|Wright State Orthopaedic Surgery, Sports Medicine & Rehabilitation
30 E. Apple Street, Suite 2200
Dayton, OH 45409 USA
Phone: (937) 208-2091
Fax: (937) 208-6141
A broken thumb is a serious problem. It affects the ability to grasp items. A broken thumb can increase the risk of arthritis later in life.
The thumb has two bones. The first bone (distal phalange) extends from the tip of the thumb to the knuckle. The second bone (proximal phalange) extends from the knuckle to the base of the thumb. This is the area of webbing between the thumb and the first finger. The thumb connects with a bone in the hand (first metacarpal).
Although a break can occur in any of these bones, the most serious breaks happen near the joints. This is particularly true when the fracture occurs at the base of the thumb near the wrist.
Thumb fractures are usually caused by direct stress, such as from a fall. A thumb fracture may happen when a ball catches and pulls the thumb back. Some fractures may be caused indirectly, from twisting or muscle contractions, as in such contact sports as wrestling, hockey, football, and skiing. People with a history of bone disease or calcium deficiency are especially at risk.
The risk of a thumb fracture can be lessened by using protective taping, padding, or other equipment. Developing strength in the hands through exercise and proper nutrition can also provide some protection.
There are specific types of thumb fractures, depending on the type of break. Bennett and Rolando fractures are breaks at the base of the thumb. They involve the joint between the thumb metacarpal and a specific wrist bone. Fractures that involve the joints are always more difficult to treat and are at increased risk of an unfavorable outcome.
- Severe pain at the fracture site
- Limited or no ability to move the thumb
- Extreme tenderness
- A misshapen or deformed look to the thumb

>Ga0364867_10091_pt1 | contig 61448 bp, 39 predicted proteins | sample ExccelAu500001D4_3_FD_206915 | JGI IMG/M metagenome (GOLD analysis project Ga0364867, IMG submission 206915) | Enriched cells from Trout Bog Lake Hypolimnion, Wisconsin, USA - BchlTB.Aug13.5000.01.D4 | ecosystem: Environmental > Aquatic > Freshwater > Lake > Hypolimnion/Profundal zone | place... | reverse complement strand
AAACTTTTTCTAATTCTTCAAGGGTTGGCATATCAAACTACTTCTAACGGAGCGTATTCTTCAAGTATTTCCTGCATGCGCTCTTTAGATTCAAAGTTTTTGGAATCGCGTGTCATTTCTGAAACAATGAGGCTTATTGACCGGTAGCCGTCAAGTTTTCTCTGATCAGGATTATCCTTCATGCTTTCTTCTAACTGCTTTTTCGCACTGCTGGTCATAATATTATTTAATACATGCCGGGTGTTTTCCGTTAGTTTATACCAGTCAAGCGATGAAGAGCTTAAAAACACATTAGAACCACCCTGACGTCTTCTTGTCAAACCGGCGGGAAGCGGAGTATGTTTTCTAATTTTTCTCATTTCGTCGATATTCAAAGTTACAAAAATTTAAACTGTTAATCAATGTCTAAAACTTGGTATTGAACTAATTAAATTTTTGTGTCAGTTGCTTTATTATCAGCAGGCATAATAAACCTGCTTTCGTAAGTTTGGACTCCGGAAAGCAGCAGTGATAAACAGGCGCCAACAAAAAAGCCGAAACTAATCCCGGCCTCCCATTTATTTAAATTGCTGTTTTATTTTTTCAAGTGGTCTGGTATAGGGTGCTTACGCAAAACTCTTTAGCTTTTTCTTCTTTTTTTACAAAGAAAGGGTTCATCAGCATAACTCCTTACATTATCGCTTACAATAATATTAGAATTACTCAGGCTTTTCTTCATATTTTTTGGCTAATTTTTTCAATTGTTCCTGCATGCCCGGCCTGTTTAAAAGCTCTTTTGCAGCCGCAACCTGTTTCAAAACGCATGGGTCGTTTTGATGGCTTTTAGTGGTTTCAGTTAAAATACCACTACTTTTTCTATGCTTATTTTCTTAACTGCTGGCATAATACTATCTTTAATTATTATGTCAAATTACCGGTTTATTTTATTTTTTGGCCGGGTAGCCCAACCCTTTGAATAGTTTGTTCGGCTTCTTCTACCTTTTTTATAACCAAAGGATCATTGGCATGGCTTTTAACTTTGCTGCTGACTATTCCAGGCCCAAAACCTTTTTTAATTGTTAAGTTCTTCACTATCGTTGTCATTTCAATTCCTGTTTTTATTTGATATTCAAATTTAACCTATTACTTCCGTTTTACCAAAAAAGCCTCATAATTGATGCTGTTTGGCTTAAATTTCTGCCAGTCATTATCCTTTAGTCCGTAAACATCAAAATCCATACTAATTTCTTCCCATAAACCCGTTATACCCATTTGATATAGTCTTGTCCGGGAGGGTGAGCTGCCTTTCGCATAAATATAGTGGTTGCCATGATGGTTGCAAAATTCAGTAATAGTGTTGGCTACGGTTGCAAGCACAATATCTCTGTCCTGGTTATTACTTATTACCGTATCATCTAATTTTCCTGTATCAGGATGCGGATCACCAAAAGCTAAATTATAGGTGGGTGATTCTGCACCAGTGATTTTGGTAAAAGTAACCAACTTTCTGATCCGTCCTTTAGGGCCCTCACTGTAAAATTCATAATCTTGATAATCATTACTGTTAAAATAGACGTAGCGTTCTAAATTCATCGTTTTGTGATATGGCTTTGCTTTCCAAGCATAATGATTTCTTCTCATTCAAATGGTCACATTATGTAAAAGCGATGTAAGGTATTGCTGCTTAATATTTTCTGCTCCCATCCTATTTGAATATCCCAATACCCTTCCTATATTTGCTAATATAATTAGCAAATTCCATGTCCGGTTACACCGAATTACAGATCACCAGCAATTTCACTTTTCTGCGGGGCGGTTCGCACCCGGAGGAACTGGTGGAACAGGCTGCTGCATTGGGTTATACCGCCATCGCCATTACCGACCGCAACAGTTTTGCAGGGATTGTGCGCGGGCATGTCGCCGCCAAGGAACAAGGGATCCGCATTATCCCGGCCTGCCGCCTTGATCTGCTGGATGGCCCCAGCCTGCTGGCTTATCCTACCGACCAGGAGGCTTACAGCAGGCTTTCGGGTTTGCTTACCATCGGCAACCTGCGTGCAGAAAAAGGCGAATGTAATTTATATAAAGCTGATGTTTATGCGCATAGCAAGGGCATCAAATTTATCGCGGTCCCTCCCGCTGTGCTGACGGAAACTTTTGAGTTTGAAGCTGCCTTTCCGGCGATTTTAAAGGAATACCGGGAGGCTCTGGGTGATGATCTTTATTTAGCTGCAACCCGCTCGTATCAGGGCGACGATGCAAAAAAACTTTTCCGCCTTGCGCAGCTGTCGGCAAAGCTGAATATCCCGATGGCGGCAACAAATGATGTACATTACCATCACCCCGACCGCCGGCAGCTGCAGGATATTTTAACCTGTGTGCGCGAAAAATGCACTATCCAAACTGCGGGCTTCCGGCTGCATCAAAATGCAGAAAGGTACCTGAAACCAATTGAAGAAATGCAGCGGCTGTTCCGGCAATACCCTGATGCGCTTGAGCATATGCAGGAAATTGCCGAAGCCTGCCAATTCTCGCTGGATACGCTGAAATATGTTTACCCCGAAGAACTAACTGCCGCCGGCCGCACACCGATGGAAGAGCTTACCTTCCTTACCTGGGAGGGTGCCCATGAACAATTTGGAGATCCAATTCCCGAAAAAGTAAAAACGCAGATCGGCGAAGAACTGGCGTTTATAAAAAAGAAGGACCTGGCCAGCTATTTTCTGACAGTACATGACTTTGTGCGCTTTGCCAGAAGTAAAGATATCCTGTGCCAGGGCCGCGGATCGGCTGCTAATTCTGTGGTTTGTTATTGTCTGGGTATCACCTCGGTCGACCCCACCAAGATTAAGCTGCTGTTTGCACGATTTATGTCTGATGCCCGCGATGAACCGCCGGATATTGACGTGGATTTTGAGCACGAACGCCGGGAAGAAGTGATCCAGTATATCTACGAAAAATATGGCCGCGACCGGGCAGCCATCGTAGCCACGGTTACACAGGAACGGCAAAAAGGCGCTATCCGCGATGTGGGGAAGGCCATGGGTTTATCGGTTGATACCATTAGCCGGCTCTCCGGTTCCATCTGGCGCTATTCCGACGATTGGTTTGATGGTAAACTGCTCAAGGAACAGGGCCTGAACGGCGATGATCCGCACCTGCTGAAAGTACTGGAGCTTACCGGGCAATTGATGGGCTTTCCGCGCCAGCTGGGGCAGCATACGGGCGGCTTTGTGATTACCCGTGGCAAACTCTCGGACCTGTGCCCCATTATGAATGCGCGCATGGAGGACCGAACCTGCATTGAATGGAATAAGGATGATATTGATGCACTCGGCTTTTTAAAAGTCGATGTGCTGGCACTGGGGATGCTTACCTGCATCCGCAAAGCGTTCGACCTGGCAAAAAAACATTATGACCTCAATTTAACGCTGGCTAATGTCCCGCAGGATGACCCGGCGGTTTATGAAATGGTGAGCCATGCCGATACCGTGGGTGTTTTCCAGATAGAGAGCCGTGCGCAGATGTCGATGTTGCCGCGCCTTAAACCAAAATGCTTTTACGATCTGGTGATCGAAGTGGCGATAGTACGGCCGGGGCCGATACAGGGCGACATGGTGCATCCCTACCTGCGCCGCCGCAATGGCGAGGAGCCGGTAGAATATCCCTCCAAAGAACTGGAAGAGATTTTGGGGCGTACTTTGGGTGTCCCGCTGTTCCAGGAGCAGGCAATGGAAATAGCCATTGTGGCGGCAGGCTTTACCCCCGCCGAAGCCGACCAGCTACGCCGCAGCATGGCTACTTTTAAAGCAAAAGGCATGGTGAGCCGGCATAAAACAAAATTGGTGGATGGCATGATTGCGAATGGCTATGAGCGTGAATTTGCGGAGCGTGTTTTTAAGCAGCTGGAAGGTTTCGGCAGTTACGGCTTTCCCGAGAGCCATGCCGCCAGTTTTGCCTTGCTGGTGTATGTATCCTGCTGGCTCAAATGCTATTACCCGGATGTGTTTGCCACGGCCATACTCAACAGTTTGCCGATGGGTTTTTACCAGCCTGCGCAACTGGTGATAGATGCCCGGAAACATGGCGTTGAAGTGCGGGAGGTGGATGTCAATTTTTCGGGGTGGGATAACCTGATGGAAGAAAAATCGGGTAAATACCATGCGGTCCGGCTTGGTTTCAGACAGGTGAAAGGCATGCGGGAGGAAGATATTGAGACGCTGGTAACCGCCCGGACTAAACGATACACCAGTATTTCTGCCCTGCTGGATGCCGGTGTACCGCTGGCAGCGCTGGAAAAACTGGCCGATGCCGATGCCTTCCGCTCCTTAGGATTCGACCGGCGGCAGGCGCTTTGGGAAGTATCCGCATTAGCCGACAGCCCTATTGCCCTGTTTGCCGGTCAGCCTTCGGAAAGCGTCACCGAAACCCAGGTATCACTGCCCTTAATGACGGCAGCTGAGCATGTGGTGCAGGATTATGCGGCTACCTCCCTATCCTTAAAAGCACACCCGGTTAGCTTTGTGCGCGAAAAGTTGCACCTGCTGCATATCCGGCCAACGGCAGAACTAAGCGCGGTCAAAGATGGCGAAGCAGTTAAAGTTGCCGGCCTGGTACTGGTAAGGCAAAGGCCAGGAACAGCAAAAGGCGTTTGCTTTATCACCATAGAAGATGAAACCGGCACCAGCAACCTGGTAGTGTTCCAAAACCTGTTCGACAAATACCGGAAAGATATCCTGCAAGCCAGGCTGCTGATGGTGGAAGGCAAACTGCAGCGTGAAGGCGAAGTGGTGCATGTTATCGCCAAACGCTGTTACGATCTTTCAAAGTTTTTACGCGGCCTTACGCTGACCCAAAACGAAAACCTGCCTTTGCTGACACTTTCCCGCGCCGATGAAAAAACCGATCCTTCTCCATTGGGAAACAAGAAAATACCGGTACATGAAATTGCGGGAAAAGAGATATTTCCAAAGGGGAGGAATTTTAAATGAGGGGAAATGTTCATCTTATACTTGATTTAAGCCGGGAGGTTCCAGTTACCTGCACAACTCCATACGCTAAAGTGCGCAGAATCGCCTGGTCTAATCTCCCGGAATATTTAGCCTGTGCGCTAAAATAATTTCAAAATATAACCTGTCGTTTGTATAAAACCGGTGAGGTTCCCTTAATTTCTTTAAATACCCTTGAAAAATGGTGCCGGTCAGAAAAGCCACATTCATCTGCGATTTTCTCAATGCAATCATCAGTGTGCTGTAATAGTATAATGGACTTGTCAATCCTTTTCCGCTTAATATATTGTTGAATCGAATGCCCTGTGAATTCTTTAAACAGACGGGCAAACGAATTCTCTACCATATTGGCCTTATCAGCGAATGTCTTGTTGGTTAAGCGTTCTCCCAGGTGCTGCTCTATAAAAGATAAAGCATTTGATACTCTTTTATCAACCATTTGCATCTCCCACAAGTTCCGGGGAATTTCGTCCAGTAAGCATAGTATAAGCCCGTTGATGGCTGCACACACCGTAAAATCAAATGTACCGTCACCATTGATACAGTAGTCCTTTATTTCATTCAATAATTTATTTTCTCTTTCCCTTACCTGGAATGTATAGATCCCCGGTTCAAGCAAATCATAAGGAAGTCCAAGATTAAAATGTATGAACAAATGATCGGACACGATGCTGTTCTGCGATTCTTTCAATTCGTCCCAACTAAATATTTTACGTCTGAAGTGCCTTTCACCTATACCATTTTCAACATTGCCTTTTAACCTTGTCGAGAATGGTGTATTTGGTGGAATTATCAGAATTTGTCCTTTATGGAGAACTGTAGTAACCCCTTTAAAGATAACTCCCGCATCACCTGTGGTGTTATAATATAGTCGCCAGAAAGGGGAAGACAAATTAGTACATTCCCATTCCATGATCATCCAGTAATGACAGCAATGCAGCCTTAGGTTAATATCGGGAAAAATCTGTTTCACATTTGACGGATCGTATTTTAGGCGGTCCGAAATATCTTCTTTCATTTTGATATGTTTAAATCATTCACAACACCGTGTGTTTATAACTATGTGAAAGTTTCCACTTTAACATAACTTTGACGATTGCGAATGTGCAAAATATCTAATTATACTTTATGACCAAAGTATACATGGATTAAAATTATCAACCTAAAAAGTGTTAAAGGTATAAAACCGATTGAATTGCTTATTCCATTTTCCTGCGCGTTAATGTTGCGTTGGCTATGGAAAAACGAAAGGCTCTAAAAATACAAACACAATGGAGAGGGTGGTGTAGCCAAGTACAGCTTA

- Numbness or coldness in the thumb
A doctor should be consulted as soon as possible. Continued swelling may make it more difficult to align the bones properly. Delayed treatment will make the fracture much more difficult to treat and can lead to a poor outcome. A padded splint can be used to prevent the bone from moving farther out of alignment. This is encouraged before treatment is finalized.
The physician will examine the injury, take a medical history, and order X-rays of the injury.
Surgery may be needed, depending on the location of the fracture and the amount of movement between the broken fragments of bone. The orthopaedic surgeon may use one of several operative fixation techniques to realign the bone fragments. These fragments must be held in place while the bone heals.
These techniques include devices that hold the bone fragments in place either inside the body (internal fixation) or outside the body (external fixation). Internal fixation techniques include the use of wire, pins, plates, and screws. External fixation techniques include the use of pins in bone that are held in place through their attachment to an external fixation device.
A cast or splint will be worn for two to six weeks after surgery. When the cast is removed, hand therapy may be recommended in order to restore movement. It can take three months or more to regain full use of the hand, depending on the severity of the injury.
If the bones remain in a stable position, thumb fractures generally heal well. There is a possibility of infection and tenderness around the surgical site and around the pins, if external fixation is used. As with all joint injuries, there is an increased tendency to develop arthritis, which can limit motion and reduce strength in the thumb.
To help restore motion, soak the hand in warm water. While soaking the hand, exercise the thumb by moving it in a circular motion and by touching the little finger to the thumb. Strength can be improved through regular use of a spring-type hand squeezer.
The American Academy of Orthopaedic Surgeons
6300 N. River Road
Rosemont, IL 60018